(This post last updated at 11:30 a.m. ET)
There was a strong, 7.7-magnitude earthquake in southern Pakistan on Tuesday, the U.S. Geological Survey reports. It’s been followed by several aftershocks — one of them with a 5.9-magnitude.
Reuters quotes the deputy speaker of Baluchistan province as saying 30 people have been killed and about a third of the homes in the Awaran district of Baluchistan province, about 200 miles northwest of the port city of Karachi, have been destroyed. The Associated Press quotes the chief spokesman for the country’s National Disaster Management Authority, Mirza Kamran Zia, as putting the death toll at 39.
Pakistan’s Dawn newspaper quotes the director of the regional Disaster Management Authority says “some houses have been damaged in Awaran and Chaghai areas of Balochistan.”
The affected area — “145 miles southeast of Dalbandin in Pakistan’s western province of Baluchistan” — is thinly populated, according to Dawn.
Local television video shows residents in Quetta, about 160 miles north of the epicenter, running from homes and offices in panic, according to The AP. The quake was also felt in Karachi. The news agency reports:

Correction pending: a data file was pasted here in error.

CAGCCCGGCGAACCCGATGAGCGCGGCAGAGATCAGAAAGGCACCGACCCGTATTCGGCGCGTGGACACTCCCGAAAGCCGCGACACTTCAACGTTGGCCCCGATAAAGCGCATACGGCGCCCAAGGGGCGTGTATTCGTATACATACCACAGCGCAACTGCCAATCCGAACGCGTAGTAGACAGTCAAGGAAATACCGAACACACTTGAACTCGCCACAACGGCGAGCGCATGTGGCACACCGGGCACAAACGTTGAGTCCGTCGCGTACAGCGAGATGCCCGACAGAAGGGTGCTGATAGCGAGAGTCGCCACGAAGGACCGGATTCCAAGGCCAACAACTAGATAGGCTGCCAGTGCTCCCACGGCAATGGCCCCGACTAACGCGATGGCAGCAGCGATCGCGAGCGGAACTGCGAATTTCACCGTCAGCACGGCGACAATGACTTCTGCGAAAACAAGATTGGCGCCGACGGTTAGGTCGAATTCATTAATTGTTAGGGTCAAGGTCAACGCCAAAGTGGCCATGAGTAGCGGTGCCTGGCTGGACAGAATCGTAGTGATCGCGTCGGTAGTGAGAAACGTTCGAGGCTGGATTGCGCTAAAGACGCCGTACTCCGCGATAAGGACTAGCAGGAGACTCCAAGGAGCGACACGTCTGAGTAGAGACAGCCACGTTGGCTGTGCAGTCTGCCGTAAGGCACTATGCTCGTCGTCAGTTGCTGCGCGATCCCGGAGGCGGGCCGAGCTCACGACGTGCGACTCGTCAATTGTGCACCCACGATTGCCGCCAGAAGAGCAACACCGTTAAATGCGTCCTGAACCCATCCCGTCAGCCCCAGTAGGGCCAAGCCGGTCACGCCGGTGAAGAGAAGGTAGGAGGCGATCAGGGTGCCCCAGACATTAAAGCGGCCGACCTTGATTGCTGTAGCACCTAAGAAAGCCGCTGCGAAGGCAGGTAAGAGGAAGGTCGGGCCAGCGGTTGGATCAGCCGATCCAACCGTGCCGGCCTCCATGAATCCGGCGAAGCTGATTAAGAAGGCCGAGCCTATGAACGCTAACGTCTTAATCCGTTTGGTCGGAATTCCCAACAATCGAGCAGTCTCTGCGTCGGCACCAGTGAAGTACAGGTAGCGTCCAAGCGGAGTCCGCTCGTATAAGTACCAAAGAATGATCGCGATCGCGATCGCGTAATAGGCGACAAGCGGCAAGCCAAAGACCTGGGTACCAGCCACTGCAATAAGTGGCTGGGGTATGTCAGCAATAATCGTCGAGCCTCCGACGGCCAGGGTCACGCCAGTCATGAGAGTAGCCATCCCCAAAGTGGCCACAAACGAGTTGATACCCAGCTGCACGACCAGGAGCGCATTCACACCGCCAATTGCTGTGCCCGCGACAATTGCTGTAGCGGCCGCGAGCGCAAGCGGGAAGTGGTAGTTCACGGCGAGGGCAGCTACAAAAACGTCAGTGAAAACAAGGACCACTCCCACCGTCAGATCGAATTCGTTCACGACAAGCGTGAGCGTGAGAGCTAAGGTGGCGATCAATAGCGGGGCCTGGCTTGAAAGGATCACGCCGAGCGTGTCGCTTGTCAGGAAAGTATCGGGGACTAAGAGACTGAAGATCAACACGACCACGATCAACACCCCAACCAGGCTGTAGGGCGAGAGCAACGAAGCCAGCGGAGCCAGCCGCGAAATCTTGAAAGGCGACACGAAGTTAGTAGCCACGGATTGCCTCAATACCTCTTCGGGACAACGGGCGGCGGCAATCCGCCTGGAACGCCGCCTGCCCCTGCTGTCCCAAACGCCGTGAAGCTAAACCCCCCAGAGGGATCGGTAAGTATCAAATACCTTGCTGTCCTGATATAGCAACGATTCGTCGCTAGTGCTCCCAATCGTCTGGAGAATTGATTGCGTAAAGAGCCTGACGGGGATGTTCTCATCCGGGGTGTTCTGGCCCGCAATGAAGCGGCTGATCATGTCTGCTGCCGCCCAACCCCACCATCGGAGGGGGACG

“One man told Pakistan’s Dunya television channel that he was sitting in his office when the building started shaking.
Other residents said people started reciting verses from Islam’s holy book, the Quran, when the quake began.”
NPR’s Richard Harris notes that “when a quake strikes in a remote area, it can take many hours or even days to hear about the extent of damage it causes.”
In 2005, a 7.6-magnitude earthquake hit Pakistan’s northern region of Kashmir, killing 75,000 people. In 2011, a 7.2-magnitude temblor struck roughly the same region of Pakistan hit on Tuesday. There were no casualties directly attributed to that quake. Another in April of this year, also in Baluchistan, killed 35 people.